Getting creative with pumpkin

Getting creative with pumpkin

By: Leanne Ely


With the end of November comes the end of pumpkin season. You know what that means-we need to make the most out of this year’s harvest because you just can’t find a good pumpkin any other season!

Why not challenge yourself to see how many ways you can enjoy pumpkin this week?

Pumpkins in a Field

Let me give you a few ideas to start with:

Appetizer: Pumpkin soup, anyone?  For bonus points, serve the soup in half of a hollowed out, roasted squash. How pretty would soup in a squash bowl be on the Thanksgiving table this year?

Main: Make dinner in a pumpkin! First, cut off the top of the pumpkin and hollow it out as if you were making a jack-o-lantern. Sauté some diced onions until they’re soft, and then brown some meat in the same pan. Stir in some sliced mushrooms; coconut aminos; leftover rice, cauli-rice, or quinoa; water chestnuts; diced tomatoes . . . get creative! When everything in the pan is nice and hot, spoon the mixture into the hollow pumpkin. Put the stuffed pumpkin on a baking sheet and put its hat back on it. Bake in a 350-degree oven for an hour or so. At serving time, put the pumpkin on a serving plate and scoop out servings. The roasted pumpkin counts as your vegetable for this innovative one-pot dish!

Side Dish: Make miniature, single-serving stuffed pumpkins using a similar recipe as above, but use smaller pie pumpkins and serve one to each dinner guest. These would make perfect side dishes for your Thanksgiving Dinner.

Dessert: There are so many ways to use pumpkin in desserts. I’ve shared a recipe for pumpkin cheesecake on my YouTube channel, and it is one of our family favorites. But you can find recipes for everything from pumpkin bread pudding to pumpkin donuts if you search Google for five minutes!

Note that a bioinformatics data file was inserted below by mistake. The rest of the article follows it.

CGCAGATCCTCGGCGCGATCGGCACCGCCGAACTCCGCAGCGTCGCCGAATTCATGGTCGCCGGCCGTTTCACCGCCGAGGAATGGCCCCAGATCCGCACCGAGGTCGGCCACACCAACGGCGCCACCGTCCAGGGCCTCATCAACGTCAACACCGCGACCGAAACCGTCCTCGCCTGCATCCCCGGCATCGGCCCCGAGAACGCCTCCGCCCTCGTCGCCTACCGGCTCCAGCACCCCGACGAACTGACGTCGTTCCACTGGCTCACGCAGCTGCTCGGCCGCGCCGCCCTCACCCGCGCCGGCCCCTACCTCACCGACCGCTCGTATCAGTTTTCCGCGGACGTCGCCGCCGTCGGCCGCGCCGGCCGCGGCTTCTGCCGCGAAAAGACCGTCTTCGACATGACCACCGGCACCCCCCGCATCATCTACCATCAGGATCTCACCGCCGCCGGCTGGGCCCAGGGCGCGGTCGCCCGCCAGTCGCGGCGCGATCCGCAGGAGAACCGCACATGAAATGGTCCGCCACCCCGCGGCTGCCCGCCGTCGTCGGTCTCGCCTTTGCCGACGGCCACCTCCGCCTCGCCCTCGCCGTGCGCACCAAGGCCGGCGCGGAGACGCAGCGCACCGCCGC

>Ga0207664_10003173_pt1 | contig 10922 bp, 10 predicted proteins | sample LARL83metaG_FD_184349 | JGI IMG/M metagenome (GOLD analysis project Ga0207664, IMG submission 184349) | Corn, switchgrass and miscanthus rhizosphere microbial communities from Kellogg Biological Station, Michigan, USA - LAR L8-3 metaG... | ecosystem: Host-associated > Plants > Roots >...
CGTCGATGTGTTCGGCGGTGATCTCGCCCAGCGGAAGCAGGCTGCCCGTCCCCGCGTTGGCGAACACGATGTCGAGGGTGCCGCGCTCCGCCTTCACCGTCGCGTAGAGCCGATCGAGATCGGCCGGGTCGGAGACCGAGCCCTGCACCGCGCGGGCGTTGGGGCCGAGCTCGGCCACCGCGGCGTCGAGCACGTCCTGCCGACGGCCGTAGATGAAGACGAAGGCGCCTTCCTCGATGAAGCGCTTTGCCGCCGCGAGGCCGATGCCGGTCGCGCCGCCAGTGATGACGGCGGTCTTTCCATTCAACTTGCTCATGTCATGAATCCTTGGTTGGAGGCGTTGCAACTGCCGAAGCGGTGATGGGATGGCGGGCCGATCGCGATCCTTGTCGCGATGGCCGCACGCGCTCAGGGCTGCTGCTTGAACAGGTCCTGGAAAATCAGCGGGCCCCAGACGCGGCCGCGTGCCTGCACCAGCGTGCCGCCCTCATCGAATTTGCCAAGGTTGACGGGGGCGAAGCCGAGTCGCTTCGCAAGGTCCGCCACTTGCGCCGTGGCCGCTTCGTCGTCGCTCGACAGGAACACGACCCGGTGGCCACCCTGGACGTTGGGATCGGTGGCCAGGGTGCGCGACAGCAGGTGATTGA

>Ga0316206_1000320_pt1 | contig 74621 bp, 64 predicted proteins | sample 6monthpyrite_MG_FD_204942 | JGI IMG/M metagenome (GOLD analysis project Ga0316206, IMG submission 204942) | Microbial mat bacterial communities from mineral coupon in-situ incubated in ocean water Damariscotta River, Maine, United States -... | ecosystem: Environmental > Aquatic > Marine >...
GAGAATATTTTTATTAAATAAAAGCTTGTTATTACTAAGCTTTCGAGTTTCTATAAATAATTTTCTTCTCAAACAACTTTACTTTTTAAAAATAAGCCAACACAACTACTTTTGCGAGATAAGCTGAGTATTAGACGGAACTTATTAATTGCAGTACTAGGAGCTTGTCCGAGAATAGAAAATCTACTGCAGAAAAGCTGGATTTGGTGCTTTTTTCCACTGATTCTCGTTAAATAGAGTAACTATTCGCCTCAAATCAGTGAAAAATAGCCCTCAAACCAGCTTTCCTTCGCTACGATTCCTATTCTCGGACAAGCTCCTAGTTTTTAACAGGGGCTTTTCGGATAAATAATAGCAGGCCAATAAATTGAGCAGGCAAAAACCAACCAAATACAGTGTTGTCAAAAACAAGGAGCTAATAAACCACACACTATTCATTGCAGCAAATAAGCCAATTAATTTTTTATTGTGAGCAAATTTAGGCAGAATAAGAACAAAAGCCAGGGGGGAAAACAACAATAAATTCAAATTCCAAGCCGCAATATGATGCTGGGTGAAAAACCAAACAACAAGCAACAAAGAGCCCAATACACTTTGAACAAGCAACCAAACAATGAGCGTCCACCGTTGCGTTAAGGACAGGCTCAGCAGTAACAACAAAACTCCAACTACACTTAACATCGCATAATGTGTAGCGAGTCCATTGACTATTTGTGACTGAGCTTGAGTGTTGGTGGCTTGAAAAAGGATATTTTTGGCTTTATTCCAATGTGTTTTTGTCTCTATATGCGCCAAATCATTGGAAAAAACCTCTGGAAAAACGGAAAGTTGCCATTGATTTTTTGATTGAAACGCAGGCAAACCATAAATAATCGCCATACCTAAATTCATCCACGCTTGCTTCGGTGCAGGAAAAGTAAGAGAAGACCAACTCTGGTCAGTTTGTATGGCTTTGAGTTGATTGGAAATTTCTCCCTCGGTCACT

Smoothies: I have a great pumpkin smoothie recipe below!

So, get creative in that kitchen with those fresh pumpkins in savory and sweet dishes! Pumpkin smoothies, pumpkin pancakes, pumpkin brownies….

Here’s that recipe for pumpkin smoothie:

Pumpkin Spice Smoothie
1/2 cup unsweetened almond milk
1/2 to 3/4 cup water (or almond milk)
1/2 cup canned pure pumpkin
1/4 cup spinach
1/2 teaspoon ground cinnamon
1 scoop Saving Dinner Perfect Paleo Protein
2 teaspoons Saving Dinner Fibermender 2.0 (optional)
1 tablespoon Just Juiced Greens (optional)

INSTRUCTIONS: In a blender, place almond milk, water, pumpkin, spinach, cinnamon, Perfect Protein Powder, Fibermender 2.0 (optional), and Just Juiced Greens (optional); blend until smooth and enjoy! It’s ok to add a tad more milk of your choice, if a thinner smoothie is preferred.


PS–Everything in our store has FREE SHIPPING right now!  Click here to stock up on Perfect Paleo Protein, Just Juiced Greens and Fibermender!

Keep Celery Fresh for a Month!

Keep Celery Fresh for a Month!

By: Leanne Ely


It’s time once again for Tricks, Tips and a Recipe. Today you’ll learn a trick, a tip and you’ll get a great recipe to try it out with. Neat, huh?

Today’s focus is on: CELERY

I’ve done my time with celery. Those “diets” that make you eat a lot of celery because the calorie count is so low? Yeah, you did it too, admit it!

And while I don’t eat celery that way anymore (it kind of makes me cranky!), celery is a fabulous veggie. Celery is one of the 3 magical ingredients used in soups with carrots and onions. The carrot is for sweet, the onion for savory and celery is for salt. And since I try to eat soup a lot, especially when the weather cools down, celery is always a resident in my crisper.

Besides being a key soup ingredient, celery is also plenty healthy. It acts as a natural diuretic, it calms your blood pressure, and it helps your immune system too.


Now, it’s time for your Trick!

When you buy celery, only buy organic. Celery is on the Dirty Dozen list because it’s so heavily sprayed. And since most people don’t consume a whole bunch of celery at a time, here’s a bonus trick for you to avoid waste! Cut the end off the celery, wrap the celery in aluminum foil and store it in your crisper drawer. It will last for almost a month this way!

Your Tip:

Remember I told you to cut the bottom off your celery? Don’t throw it out! Save it and place it in a glass of water on a sunny window sill. It will regrow new bright green leaves!

And your Recipe:

Chicken Kale Soup
Serves 4

4 cups low sodium chicken broth, or use homemade
3 teaspoons coco-aminos
1 tablespoon grass fed butter
2 boneless skinless chicken breast halves, cubed
1 large carrot, peeled and chopped
2 medium stalks celery, chopped
1 medium onion, chopped
3 cloves garlic, pressed
2 overflowing cups chopped kale
Sea salt and freshly ground black pepper, to taste
1 teaspoon paprika
1/2 teaspoon cayenne pepper
1/4 teaspoon ground cumin

Place all ingredients in a large slow cooker; stir well to blend thoroughly. Cover and cook for 8 to 10 hours, stirring every 2 hours.